There’s a good deal in the assertion that it’s gesture politics; but we’re not talking so much about gestures towards a few - or even a million - protesters. The more urgent gestures that the G8 countries need to make are towards the developing world, to forestall a new and potentially very powerful idea, which for a long time has been strenuously advocated by Jubilee South, and is starting to catch on with South governments. An idea that strikes, if not quite terror, then unease at the very least, into the hearts of rich-world leaders. What is proposed is the formation of a Debtors’ Alliance, probably led by the more influential South countries such as Brazil, India and Nigeria, together with as many of the smaller heavily indebted countries as possible. As soon as formed, the Alliance would inform the G8 and world banking institutions that all member countries would cease debt repayments unilaterally, unless the rich world met certain conditions. Unilateral debt repudiation by South countries looms quite large; anyone with Gordon Brown’s undoubted foresight knows it would be wise to forestall it now.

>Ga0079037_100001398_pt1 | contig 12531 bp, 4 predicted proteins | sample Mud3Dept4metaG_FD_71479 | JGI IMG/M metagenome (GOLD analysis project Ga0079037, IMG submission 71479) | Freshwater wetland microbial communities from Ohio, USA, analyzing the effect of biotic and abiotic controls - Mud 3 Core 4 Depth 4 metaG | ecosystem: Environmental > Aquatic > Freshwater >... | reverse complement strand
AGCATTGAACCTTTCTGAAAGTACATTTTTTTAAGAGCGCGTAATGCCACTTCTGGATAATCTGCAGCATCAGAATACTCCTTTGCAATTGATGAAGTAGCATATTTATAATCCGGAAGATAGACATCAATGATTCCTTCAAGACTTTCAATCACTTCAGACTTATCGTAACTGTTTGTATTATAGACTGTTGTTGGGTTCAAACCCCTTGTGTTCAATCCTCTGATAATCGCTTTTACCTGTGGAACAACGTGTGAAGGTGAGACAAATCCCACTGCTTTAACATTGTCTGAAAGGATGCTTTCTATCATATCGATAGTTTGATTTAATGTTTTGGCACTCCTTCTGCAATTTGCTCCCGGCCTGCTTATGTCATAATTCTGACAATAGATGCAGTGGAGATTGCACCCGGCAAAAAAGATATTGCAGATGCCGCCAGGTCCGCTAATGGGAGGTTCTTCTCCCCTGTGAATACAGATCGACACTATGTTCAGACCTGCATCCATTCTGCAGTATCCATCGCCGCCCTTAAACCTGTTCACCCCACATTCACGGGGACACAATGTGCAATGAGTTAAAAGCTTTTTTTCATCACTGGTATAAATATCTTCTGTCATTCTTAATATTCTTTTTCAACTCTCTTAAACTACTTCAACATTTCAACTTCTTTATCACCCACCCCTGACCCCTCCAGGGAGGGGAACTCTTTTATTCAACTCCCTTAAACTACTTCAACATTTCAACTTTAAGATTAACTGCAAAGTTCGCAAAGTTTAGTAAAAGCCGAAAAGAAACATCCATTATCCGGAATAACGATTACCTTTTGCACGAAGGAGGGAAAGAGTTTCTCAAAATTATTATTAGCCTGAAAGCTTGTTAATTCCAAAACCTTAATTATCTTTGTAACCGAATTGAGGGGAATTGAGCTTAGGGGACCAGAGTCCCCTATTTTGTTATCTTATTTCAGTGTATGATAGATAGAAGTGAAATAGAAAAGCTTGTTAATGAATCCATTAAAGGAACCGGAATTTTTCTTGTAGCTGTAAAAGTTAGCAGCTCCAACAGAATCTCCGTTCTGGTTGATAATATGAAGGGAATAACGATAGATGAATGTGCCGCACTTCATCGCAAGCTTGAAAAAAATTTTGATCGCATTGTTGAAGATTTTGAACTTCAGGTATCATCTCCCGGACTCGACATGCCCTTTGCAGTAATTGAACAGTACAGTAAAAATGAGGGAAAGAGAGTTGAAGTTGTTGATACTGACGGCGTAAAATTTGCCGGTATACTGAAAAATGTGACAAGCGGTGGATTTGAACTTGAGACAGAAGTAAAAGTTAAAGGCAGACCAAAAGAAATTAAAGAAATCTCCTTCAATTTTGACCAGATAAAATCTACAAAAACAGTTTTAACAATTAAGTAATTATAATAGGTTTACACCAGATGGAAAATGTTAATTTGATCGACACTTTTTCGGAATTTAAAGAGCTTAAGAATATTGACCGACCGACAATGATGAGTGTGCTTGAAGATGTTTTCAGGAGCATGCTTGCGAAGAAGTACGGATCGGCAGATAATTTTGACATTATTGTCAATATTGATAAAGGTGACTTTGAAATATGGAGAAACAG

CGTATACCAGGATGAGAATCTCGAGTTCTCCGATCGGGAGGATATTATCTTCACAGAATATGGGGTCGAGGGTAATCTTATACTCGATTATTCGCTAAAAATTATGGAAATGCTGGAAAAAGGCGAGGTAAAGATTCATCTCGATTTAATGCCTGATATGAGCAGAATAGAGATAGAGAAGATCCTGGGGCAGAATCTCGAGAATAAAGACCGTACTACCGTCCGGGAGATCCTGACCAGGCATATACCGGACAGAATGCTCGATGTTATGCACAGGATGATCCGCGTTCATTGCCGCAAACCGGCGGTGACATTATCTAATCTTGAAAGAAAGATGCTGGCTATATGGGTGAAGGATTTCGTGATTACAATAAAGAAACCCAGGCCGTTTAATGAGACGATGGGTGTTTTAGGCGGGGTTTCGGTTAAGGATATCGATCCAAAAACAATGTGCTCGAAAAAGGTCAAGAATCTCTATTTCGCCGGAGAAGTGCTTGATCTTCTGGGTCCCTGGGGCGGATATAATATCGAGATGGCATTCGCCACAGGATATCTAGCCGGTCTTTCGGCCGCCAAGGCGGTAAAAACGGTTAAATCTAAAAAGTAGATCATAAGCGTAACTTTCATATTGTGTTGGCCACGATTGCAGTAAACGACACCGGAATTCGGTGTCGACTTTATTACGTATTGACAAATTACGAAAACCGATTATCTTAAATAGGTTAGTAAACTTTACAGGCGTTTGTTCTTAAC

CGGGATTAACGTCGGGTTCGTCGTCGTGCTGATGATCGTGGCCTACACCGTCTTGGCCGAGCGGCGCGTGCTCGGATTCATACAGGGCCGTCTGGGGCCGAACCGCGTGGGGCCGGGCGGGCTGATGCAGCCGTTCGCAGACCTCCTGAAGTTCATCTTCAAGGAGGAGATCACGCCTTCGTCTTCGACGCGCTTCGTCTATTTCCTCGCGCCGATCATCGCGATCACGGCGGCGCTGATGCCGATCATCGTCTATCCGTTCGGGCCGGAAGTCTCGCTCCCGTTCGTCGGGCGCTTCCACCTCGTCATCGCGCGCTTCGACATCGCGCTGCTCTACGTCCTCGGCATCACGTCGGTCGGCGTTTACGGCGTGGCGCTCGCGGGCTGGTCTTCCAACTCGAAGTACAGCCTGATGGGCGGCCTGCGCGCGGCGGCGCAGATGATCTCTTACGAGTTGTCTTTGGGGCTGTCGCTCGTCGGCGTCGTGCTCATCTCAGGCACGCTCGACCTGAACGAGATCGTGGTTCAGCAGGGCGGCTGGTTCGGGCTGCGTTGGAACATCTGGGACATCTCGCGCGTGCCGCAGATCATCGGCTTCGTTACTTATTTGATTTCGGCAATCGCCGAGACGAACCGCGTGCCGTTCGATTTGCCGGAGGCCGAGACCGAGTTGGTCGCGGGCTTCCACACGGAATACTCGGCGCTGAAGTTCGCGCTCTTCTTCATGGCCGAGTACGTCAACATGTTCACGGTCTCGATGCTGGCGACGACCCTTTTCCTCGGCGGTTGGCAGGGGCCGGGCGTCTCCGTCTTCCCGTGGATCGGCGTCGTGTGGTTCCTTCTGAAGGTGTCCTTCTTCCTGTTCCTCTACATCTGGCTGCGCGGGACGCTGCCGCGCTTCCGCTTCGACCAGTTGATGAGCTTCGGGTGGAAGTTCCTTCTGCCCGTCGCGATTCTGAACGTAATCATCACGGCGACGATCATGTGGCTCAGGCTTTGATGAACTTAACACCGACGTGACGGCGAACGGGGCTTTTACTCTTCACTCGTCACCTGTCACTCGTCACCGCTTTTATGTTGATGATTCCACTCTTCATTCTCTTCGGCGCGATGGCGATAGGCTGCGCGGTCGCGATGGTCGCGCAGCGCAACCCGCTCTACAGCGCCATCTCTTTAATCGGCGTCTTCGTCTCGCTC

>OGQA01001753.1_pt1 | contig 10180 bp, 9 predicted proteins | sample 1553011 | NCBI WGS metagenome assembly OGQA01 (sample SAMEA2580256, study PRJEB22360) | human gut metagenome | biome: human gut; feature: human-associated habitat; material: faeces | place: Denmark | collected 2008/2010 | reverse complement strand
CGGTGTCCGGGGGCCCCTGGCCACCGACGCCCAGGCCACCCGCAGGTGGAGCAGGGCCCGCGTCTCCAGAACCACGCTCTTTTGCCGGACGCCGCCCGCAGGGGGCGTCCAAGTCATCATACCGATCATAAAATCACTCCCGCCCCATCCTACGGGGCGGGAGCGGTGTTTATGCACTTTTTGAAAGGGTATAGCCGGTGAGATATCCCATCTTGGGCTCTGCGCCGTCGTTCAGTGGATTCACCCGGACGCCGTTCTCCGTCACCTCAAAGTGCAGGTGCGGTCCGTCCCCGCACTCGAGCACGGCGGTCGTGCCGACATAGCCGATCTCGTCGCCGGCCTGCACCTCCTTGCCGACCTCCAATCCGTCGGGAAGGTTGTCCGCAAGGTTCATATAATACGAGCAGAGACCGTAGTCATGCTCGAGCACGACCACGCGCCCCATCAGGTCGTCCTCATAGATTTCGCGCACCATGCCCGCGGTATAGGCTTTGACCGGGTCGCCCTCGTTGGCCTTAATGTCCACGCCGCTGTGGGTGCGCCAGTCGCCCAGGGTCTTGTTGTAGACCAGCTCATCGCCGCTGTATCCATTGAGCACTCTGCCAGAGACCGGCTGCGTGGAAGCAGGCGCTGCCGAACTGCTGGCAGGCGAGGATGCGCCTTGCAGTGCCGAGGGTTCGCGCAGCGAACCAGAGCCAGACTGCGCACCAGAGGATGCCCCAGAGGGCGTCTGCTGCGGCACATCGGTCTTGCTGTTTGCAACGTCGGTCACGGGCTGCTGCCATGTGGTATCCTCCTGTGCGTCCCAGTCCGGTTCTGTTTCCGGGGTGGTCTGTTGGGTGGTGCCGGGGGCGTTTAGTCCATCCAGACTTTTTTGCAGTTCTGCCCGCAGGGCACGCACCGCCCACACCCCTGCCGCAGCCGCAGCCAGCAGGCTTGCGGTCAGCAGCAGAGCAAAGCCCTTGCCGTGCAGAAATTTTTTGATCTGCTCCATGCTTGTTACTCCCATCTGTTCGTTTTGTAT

Whether it’s the global justice movement they’re dealing with, or a potential alliance of heavily indebted countries, Blair, Brown and most other rich-world leaders well understand that there is a defusing job to be done. If a gesture is all it takes, so much the better.

Maybe that’s the way politics always works. Those in power see a ‘democratic threat’, that is a threat to their power from those who have less power or no power at all. So the powers that be make a gesture. If one gesture isn’t enough, there’s more pressure, the needle goes into the red, and another gesture has to be made. That’s pretty much how the universal franchise was established. Through a dialectic of protest, civil disobedience, even riot on the one hand and concessions by government on the other, at long last, at very long last, these sporadic, reactive gestures made by power elites start to add up to something. In the long term they may even amount to real social change.